Think of your gut as a carefully balanced machine with connections to other aspects of your overall health. The gut microbiome, in particular, has been a hot topic in the wellness world as researchers continue to unravel its link to digestive function, mental health and more.
The microbiome refers to the trillions of microorganisms (also called microbes) that live in your body, such as bacteria, viruses and fungi. The gut microbiome specifically refers to the microbes in the gut, especially the large intestine. These microbes help us metabolize food we can’t digest, boost our immune function, and control inflammation. They also generate metabolites (substances our bodies use to break down food), including vitamins, enzymes and hormones, according to Gail Cresci, a microbiome researcher and registered dietitian in the Cleveland Clinic’s Department of Pediatric Gastroenterology, Hepatology and Nutrition.
Cresci told CNET that you should think of the gut microbiome as “little pets that live in the intestinal tract.” What we eat feeds them, which can affect our health.
Here are some tips for keeping your gut healthy and how to spot one that might be unhappy.
Signs of intestinal discomfort
“If you’re bloated or have a lot of gas, you may have disrupted gut microbiome composition and function,” Cresci said, adding that the only way to know for sure is to measure it.
Other signs of an unhealthy gut can include vomiting or stomach pain, fatigue, trouble sleeping, skin irritation, food intolerance, and other symptoms. While it’s important to see a doctor to get to the root cause of your health concern and rule out other conditions, making changes to your diet or routine that could improve your gut and overall health is a good first step.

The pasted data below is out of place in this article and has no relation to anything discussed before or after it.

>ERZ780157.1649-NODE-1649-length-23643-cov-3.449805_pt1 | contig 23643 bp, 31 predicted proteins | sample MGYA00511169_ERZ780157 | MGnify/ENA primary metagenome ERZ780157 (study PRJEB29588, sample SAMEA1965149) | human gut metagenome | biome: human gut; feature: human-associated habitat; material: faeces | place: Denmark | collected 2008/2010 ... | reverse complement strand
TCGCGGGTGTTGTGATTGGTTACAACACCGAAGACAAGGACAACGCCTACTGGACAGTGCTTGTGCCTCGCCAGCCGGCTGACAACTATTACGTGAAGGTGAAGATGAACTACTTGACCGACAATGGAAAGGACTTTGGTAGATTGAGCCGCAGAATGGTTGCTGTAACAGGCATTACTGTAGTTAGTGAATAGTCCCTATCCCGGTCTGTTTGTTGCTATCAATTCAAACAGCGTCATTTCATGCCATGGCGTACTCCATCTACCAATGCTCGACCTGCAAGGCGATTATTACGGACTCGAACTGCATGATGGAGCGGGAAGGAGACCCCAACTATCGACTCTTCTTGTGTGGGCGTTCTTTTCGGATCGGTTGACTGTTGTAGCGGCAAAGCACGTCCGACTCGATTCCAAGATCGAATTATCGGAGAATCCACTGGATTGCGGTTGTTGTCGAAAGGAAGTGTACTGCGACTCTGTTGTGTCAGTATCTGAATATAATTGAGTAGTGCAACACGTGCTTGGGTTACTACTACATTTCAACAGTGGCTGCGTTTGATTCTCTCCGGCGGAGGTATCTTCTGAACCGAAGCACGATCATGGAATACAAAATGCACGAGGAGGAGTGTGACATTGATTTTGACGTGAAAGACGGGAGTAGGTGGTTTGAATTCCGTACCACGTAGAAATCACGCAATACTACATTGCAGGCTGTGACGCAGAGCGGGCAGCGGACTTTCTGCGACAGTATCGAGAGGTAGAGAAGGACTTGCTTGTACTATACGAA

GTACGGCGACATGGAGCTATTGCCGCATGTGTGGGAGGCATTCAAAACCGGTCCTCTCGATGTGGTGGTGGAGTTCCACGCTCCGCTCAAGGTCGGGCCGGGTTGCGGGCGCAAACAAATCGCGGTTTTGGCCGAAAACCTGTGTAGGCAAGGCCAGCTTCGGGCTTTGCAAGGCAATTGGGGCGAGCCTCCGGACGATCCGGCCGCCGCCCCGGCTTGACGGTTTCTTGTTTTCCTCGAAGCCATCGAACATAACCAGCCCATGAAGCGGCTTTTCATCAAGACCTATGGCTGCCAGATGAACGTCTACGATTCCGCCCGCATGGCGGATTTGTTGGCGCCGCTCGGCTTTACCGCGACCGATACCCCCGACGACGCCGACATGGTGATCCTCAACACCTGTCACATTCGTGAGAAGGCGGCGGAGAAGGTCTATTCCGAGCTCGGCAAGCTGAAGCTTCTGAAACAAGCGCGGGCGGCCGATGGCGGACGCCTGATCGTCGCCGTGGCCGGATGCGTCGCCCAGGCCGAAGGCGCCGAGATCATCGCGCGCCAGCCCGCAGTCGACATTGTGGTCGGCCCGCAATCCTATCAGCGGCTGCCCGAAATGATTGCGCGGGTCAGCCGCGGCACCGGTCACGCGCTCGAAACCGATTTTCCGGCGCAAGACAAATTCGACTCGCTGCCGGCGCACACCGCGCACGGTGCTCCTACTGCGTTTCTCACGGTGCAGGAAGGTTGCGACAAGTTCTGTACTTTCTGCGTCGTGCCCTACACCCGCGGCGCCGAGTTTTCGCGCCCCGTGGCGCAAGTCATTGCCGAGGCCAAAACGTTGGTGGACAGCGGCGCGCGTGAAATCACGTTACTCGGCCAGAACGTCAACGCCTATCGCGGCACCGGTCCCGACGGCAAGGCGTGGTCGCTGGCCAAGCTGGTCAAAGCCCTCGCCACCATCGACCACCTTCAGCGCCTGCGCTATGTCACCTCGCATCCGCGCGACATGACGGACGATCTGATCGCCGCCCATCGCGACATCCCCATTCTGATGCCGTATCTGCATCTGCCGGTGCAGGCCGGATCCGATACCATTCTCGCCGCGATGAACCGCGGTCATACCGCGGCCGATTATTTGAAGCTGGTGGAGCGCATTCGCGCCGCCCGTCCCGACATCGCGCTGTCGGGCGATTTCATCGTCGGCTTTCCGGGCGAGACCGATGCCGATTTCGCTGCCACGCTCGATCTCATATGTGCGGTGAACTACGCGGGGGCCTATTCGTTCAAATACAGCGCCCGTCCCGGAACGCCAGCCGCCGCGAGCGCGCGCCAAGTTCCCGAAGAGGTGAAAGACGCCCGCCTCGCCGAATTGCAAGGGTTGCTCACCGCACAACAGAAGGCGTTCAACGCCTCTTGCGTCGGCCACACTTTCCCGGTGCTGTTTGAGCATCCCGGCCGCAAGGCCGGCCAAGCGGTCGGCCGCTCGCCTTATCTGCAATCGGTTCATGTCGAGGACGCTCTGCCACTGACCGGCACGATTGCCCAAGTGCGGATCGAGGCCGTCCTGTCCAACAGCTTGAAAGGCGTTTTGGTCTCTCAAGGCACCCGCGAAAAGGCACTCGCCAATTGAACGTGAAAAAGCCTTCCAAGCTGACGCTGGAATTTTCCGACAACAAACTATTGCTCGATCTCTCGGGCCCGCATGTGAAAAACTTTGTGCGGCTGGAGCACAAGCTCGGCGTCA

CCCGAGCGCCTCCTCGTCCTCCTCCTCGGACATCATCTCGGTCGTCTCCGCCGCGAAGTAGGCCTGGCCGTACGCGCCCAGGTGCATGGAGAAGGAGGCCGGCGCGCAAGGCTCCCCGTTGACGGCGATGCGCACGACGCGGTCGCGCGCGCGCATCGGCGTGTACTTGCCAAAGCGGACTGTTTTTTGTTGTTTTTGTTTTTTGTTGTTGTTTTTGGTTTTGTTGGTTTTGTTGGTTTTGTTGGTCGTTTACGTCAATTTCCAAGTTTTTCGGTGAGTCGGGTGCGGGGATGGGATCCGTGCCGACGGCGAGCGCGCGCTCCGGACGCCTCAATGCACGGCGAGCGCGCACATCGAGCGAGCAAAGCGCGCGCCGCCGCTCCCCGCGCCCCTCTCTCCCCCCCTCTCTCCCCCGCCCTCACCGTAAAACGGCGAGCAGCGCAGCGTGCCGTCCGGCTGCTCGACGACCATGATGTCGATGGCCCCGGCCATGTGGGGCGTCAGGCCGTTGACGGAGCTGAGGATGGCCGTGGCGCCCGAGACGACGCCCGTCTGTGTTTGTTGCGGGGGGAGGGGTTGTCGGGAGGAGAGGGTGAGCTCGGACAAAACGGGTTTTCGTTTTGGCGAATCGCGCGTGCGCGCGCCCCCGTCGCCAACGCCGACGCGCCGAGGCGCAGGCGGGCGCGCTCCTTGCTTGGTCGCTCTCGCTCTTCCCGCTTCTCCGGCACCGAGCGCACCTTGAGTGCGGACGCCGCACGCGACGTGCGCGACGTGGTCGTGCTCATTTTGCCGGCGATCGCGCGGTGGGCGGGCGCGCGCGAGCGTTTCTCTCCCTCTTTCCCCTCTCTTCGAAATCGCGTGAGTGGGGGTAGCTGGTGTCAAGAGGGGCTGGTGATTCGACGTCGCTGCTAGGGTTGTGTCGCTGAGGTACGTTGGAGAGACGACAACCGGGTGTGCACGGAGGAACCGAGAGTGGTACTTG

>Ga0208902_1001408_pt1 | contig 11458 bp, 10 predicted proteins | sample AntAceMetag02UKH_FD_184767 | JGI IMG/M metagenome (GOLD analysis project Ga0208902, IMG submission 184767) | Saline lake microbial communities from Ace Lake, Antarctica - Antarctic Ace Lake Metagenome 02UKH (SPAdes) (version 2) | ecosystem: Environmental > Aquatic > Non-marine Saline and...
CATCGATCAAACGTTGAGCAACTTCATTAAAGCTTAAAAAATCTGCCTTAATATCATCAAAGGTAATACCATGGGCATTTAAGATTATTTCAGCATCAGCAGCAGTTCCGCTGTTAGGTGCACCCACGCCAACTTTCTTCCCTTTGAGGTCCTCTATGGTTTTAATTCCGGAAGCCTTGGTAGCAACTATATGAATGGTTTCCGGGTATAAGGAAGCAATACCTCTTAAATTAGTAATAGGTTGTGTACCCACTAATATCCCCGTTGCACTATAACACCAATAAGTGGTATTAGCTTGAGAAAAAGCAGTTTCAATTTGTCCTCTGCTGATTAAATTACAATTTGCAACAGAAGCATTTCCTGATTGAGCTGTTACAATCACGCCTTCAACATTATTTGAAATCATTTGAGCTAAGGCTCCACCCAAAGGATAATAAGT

But it’s also important to keep in mind that there’s no exact standard for the perfectly healthy gut microbiome, Cresci said, since everyone’s makeup is so different.
1. Eat these gut-friendly foods
The gut microbiome prefers foods we can’t digest. This includes foods high in fiber, such as fresh fruits, vegetables, whole grains, legumes, seeds and nuts, foods that we already know we should be eating for their nutritional properties.
According to Cresci, foods to remove from the gut, or to eat in smaller quantities, include foods high in sugar and fat and low in fiber.
“These are all associated with eating a Western diet, which is also associated with a disrupted microbiome,” she said.
Beyond a healthy diet for the intestine, which not coincidentally coincides with a heart healthy diet, eating fermented foods can help replace good microbes and their metabolites. Cresci lists yogurt, kombucha, and kefir as examples.
2. Take note of the medications you are taking
Taking antibiotics has been known to disrupt, at least temporarily, the family of “good” bacteria that thrive in your body. Some common side effects of taking antibiotics include nausea, diarrhea, and developing yeast infections. If you’re prescribed an antibiotic or have recurring infections that make you take antibiotics often, ask your doctor what you can do to minimize disruption to your microbiome.